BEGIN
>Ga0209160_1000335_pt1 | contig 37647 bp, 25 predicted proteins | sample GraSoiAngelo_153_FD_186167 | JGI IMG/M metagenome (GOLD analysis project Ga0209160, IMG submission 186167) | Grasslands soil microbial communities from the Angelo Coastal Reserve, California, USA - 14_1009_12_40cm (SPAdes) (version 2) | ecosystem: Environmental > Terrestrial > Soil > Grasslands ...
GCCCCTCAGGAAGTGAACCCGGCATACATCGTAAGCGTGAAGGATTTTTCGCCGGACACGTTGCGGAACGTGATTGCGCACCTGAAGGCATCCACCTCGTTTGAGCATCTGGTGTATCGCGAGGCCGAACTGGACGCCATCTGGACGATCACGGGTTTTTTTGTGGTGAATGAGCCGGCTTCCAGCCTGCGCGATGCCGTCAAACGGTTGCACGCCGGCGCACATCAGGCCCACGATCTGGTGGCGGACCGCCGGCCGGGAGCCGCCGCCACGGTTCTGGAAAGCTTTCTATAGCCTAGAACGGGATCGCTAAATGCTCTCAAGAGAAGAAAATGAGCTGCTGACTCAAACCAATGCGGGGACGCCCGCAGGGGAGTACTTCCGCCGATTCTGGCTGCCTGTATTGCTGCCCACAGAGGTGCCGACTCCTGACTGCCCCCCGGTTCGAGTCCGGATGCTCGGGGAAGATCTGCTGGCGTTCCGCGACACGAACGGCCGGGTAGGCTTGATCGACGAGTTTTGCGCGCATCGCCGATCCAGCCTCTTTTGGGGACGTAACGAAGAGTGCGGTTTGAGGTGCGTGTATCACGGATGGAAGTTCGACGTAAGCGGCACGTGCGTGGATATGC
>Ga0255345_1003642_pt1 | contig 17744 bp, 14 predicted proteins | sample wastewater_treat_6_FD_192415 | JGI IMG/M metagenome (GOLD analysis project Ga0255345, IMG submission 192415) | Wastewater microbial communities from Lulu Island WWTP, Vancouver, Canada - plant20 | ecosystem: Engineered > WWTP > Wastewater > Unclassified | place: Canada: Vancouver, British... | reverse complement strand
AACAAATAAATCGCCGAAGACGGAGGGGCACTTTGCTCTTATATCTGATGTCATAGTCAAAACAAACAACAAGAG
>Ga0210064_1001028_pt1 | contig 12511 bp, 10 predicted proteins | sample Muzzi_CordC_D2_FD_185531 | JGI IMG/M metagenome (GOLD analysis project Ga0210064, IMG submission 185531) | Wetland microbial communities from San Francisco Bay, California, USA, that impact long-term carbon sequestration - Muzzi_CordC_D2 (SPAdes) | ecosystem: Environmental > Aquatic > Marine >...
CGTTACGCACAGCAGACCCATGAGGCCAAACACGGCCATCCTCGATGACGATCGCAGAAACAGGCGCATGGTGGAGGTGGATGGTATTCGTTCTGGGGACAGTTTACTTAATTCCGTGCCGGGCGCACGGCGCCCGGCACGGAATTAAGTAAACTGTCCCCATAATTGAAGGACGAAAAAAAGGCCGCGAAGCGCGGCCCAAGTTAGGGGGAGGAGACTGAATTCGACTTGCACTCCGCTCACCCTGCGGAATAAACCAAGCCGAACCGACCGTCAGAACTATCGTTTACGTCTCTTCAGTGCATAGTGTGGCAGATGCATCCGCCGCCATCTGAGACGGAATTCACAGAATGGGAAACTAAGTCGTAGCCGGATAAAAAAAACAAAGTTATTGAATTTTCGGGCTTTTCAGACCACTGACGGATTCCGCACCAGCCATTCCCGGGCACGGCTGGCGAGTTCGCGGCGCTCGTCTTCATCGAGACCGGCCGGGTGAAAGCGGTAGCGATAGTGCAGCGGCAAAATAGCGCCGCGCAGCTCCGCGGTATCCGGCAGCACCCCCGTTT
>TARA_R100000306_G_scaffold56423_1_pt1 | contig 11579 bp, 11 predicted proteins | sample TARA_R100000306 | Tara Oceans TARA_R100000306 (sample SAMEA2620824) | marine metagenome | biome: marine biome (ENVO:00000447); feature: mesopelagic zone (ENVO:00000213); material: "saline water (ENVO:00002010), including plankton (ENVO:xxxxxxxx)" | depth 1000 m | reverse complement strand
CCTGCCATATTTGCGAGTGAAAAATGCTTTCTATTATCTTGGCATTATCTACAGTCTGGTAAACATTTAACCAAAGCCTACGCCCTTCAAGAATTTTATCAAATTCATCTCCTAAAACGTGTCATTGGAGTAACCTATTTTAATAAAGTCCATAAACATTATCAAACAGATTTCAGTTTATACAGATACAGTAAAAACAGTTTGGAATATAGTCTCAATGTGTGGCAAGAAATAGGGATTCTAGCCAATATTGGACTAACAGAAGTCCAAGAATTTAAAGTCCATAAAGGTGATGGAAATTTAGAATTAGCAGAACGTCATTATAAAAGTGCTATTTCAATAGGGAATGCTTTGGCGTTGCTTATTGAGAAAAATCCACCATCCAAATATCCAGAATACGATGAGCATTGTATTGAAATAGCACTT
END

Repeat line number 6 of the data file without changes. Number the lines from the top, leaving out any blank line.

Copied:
CGTTACGCACAGCAGACCCATGAGGCCAAACACGGCCATCCTCGATGACGATCGCAGAAACAGGCGCATGGTGGAGGTGGATGGTATTCGTTCTGGGGACAGTTTACTTAATTCCGTGCCGGGCGCACGGCGCCCGGCACGGAATTAAGTAAACTGTCCCCATAATTGAAGGACGAAAAAAAGGCCGCGAAGCGCGGCCCAAGTTAGGGGGAGGAGACTGAATTCGACTTGCACTCCGCTCACCCTGCGGAATAAACCAAGCCGAACCGACCGTCAGAACTATCGTTTACGTCTCTTCAGTGCATAGTGTGGCAGATGCATCCGCCGCCATCTGAGACGGAATTCACAGAATGGGAAACTAAGTCGTAGCCGGATAAAAAAAACAAAGTTATTGAATTTTCGGGCTTTTCAGACCACTGACGGATTCCGCACCAGCCATTCCCGGGCACGGCTGGCGAGTTCGCGGCGCTCGTCTTCATCGAGACCGGCCGGGTGAAAGCGGTAGCGATAGTGCAGCGGCAAAATAGCGCCGCGCAGCTCCGCGGTATCCGGCAGCACCCCCGTTT